Judge upholds Massachusetts' 'assault weapons' ban

 December 25, 2023

Blue states across the country have attempted to enact so-called "assault weapons" bans with the false claims that such bans will decrease gun violence. 

Some states, like Massachusetts, have passed such bills. But in every instance, the laws have been challenged by pro-Second Amendment groups who argue that the bills are unconstitutional.

Unfortunately for the law-abiding citizens of Massachusetts, a recent challenge to the state's assault weapons ban was quashed by a judge.

According to Bloomberg Law, Chief Judge Dennis Saylor of the US District Court for the District of Massachusetts ruled that a ban on the sale and possession of some semi-automatic firearms is "constitutional."

What happened?

The National Association for Gun Rights petitioned the court to stop the enforcement of the assault weapons ban in Massachusetts, citing a conflict with language in the Second Amendement.

Judge Saylor ultimately disagreed, writing in his ruling that the firearms in question "are unreasonably dangerous for ordinary purposes of self-defense due to their extreme lethality and high potential for collateral harm."

Bloomberg Law noted:

The US Supreme Court held last year in New York State Rifles & Pistol Association Inc. v. Bruen that state governments must prove a regulation would have been consistent with the nation’s historical regulation of firearms.

"The relevant history affirms the principle that in 1791, as now, there was a tradition of regulating ‘dangerous and unusual’ weapons—specifically, those that are not reasonably necessary for self-defense," the ruling added.

Judge Saylor, who probably doesn't know a gun from a potato, wouldn't accept the argument that AR-15-style rifles are "suitable" for self-defense.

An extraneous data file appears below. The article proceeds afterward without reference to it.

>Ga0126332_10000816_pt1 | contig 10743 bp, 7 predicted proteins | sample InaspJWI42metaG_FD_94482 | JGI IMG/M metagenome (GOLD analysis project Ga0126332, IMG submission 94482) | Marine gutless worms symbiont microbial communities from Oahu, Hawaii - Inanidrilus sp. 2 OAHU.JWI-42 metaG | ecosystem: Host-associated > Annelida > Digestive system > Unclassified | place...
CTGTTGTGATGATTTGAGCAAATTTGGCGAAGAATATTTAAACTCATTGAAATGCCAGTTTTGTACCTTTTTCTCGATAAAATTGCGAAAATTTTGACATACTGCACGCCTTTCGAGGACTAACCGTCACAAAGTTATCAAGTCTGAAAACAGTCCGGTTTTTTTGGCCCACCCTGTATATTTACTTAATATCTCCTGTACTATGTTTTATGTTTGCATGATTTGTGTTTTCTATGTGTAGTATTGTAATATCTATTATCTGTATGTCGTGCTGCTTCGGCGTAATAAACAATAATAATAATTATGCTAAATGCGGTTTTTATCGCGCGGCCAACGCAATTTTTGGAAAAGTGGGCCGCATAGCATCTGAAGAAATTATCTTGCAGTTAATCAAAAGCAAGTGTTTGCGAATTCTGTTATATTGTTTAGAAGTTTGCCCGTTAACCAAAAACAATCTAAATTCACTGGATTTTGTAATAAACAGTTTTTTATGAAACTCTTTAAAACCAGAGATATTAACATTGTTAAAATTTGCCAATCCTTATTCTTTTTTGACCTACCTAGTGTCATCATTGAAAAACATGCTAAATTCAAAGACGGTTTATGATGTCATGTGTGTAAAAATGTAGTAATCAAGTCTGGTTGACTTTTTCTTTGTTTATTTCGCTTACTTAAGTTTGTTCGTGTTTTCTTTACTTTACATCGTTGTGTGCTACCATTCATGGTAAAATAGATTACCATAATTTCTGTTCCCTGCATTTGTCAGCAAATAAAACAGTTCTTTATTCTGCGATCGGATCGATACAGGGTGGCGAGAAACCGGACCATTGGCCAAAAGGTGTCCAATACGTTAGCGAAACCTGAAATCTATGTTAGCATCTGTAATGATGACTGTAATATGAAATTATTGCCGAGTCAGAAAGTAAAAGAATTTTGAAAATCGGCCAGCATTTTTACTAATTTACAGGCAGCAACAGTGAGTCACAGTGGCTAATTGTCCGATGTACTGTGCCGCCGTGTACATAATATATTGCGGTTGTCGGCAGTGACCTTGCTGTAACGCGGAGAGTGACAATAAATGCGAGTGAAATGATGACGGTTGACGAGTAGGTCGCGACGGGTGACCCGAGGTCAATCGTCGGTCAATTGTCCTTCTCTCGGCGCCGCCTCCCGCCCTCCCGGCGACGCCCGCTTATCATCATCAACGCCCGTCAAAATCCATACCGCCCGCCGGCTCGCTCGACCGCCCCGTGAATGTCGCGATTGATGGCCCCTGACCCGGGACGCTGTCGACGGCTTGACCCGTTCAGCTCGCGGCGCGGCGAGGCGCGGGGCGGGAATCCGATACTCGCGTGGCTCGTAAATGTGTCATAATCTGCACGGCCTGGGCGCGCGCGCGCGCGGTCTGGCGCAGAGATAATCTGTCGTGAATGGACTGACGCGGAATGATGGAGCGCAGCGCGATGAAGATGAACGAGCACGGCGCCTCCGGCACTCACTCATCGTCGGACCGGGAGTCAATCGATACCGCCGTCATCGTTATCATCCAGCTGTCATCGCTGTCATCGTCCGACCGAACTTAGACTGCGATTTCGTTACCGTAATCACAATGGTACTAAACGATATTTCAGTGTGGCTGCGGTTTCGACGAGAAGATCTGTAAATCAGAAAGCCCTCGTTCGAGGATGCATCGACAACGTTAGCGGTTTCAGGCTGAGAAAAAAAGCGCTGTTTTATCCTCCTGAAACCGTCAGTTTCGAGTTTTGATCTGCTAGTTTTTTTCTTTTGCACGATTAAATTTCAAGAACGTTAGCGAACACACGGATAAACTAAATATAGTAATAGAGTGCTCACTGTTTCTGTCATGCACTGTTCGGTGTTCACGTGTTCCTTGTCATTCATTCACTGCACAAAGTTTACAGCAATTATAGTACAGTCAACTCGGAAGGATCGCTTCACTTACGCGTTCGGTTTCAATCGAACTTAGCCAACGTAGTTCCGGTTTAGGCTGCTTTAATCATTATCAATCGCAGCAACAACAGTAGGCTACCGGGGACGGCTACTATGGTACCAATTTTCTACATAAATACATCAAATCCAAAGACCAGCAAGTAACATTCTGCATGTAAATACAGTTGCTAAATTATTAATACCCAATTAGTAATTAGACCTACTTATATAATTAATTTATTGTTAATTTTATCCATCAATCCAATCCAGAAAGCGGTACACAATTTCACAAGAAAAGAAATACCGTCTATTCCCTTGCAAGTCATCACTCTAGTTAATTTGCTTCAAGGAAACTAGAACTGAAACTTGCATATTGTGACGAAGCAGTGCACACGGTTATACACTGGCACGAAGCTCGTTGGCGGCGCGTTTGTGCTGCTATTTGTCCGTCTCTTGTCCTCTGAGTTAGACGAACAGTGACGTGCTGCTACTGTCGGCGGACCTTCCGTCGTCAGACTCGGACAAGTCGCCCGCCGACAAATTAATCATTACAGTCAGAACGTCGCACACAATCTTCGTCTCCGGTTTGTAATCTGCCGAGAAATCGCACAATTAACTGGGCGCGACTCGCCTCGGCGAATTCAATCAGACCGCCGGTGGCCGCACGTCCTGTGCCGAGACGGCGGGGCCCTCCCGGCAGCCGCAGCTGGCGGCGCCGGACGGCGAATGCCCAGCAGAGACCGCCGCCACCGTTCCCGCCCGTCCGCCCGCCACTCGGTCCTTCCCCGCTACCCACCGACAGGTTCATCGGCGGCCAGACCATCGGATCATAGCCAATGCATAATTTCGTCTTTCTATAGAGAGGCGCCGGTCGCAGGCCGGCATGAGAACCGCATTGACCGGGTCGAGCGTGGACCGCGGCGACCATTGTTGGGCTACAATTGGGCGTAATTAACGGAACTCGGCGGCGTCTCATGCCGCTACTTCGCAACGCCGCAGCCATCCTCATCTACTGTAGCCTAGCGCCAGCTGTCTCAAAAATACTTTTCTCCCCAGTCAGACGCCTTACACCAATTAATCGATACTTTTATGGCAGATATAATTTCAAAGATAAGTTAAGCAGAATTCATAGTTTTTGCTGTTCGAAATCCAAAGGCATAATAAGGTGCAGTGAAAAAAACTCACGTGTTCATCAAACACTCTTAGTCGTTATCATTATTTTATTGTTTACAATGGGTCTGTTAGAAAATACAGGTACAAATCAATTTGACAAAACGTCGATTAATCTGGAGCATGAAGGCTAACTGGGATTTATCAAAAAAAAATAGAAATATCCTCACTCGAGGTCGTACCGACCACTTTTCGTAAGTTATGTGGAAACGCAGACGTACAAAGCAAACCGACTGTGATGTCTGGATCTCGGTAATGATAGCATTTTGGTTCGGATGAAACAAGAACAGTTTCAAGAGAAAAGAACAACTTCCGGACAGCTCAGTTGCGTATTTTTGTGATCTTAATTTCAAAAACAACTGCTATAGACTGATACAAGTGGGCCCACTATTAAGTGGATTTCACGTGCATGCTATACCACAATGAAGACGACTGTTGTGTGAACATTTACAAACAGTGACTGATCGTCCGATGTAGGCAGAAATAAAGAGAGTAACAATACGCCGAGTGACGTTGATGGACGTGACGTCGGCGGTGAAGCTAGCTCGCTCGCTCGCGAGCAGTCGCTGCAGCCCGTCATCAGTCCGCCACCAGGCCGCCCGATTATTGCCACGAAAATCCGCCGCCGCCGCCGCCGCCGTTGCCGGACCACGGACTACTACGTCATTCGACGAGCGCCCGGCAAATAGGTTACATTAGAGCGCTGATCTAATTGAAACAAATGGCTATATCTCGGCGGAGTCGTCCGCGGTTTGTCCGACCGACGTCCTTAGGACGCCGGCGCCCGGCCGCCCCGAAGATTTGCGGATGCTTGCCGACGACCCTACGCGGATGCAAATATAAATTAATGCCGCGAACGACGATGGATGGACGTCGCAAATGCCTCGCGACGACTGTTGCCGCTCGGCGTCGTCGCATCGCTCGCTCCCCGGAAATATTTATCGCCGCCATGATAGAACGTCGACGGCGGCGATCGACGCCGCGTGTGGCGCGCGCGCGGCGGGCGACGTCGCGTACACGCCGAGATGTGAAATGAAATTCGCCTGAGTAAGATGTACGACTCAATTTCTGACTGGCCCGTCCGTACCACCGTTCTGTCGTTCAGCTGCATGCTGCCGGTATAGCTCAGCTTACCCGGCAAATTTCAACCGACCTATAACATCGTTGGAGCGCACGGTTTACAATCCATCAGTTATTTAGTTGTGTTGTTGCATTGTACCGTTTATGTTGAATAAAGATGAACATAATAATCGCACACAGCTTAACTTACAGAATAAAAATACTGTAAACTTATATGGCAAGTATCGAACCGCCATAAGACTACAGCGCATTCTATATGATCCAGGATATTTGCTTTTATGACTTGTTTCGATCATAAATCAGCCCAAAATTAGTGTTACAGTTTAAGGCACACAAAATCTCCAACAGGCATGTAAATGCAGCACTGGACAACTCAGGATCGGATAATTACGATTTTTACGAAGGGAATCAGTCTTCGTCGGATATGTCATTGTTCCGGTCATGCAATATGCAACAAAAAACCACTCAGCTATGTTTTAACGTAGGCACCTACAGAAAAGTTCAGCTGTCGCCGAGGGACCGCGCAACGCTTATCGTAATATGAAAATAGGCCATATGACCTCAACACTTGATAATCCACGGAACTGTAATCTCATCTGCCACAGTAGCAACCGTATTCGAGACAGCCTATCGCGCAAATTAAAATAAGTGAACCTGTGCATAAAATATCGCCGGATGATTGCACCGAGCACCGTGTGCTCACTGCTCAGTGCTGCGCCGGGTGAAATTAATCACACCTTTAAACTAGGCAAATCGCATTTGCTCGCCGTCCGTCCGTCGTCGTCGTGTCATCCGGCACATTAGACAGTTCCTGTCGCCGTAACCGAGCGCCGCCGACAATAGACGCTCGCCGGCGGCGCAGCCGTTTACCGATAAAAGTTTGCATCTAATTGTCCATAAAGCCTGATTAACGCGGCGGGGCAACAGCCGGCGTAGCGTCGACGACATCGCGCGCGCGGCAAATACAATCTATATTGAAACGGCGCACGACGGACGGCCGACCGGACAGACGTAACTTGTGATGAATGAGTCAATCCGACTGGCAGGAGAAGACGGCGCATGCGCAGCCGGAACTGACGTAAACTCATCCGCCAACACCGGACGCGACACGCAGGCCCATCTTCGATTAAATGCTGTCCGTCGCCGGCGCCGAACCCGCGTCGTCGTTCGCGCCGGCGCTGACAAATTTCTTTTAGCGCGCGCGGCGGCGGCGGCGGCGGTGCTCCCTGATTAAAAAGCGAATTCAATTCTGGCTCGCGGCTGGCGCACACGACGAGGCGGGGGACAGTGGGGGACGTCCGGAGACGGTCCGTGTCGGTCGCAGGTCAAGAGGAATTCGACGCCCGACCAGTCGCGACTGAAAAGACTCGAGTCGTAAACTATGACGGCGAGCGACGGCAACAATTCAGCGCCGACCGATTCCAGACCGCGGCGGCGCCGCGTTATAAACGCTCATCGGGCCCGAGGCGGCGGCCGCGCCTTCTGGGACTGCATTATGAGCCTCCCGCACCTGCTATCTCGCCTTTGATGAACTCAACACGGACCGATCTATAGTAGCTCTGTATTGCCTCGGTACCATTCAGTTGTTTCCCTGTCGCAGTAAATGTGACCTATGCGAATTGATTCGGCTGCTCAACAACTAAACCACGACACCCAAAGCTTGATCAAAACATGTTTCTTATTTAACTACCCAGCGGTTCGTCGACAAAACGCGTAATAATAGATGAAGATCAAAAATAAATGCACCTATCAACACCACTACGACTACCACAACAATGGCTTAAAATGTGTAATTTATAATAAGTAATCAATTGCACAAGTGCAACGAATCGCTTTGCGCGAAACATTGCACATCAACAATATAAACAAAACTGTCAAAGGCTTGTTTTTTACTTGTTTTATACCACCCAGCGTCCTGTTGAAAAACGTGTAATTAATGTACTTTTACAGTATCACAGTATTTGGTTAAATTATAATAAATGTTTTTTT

"The features of modern assault weapons—particularly the AR-15’s radical increases in muzzle velocity, range, accuracy, and functionality—along with the types of injuries they can inflict are so different from colonial firearms that the two are not reasonably comparable," Saylor wrote.

Social media reacts

The decision created a firestorm of controversy across social media, with many users noting the outright unconstitutionality of the law.

"Because nothing says "constitutional rights" quite like denying citizens the ability to own a certain type of weapon, as if this were somehow a more effective solution than addressing the root causes of gun violence in America," one X user wrote.

Another X user wrote, "That's because there's no such thing as an assault weapon."

Only time will tell if the issue makes it to the high court where, hopefully, conservative justices end this ridiculousness.

" A free people [claim] their rights, as derived from the laws of nature."
Thomas Jefferson
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